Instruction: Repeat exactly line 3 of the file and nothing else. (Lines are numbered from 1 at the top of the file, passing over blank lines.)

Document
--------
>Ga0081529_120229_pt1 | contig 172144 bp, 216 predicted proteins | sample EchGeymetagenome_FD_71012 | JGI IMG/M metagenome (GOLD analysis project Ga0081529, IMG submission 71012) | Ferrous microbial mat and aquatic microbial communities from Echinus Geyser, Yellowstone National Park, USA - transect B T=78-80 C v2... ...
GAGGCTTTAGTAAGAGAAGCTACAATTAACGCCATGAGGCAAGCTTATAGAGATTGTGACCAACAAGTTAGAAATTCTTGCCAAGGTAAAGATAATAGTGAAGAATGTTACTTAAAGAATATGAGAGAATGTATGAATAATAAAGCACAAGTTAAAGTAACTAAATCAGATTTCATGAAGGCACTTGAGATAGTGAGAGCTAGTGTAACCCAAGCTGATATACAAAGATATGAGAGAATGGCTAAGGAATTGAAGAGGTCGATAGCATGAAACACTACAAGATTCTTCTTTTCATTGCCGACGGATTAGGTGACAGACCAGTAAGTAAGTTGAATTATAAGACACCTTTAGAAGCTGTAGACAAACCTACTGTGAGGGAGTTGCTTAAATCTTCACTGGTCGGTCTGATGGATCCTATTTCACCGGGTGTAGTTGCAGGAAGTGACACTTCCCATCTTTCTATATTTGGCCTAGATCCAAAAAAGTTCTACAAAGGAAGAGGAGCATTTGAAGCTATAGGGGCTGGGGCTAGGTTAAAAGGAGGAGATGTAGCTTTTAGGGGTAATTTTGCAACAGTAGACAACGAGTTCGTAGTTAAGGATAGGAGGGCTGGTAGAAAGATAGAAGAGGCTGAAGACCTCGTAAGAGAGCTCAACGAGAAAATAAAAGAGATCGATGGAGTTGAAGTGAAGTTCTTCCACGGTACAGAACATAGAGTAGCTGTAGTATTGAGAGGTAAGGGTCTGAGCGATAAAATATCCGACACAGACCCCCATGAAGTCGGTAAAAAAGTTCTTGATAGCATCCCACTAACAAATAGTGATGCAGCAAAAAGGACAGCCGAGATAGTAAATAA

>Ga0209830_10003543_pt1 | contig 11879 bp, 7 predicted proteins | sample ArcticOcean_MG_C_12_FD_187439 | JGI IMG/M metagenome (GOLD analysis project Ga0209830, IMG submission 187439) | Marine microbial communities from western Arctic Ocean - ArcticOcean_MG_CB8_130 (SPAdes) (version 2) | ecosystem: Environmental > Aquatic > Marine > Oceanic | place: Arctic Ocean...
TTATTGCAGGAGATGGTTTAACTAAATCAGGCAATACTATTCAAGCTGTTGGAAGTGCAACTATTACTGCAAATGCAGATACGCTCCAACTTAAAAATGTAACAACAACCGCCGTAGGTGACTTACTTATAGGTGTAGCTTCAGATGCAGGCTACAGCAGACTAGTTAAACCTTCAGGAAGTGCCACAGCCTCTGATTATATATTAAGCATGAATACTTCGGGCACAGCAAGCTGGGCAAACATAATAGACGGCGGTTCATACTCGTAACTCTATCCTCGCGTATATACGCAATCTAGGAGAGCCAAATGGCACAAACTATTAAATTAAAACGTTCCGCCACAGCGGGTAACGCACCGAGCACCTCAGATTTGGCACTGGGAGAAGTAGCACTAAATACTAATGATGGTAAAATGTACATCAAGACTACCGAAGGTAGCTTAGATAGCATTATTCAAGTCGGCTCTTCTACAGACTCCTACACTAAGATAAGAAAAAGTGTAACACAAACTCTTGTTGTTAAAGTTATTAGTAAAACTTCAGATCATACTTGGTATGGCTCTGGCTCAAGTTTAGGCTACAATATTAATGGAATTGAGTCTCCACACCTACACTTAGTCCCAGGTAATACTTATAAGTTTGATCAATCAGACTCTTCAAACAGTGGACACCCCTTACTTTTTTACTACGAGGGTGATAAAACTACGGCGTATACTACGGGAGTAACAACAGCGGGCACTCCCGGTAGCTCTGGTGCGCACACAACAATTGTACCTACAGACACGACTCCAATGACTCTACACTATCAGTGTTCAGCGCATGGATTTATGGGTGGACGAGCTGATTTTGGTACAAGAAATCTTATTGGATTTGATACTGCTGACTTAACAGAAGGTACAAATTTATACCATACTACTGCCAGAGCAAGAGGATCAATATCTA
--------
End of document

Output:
>Ga0209830_10003543_pt1 | contig 11879 bp, 7 predicted proteins | sample ArcticOcean_MG_C_12_FD_187439 | JGI IMG/M metagenome (GOLD analysis project Ga0209830, IMG submission 187439) | Marine microbial communities from western Arctic Ocean - ArcticOcean_MG_CB8_130 (SPAdes) (version 2) | ecosystem: Environmental > Aquatic > Marine > Oceanic | place: Arctic Ocean...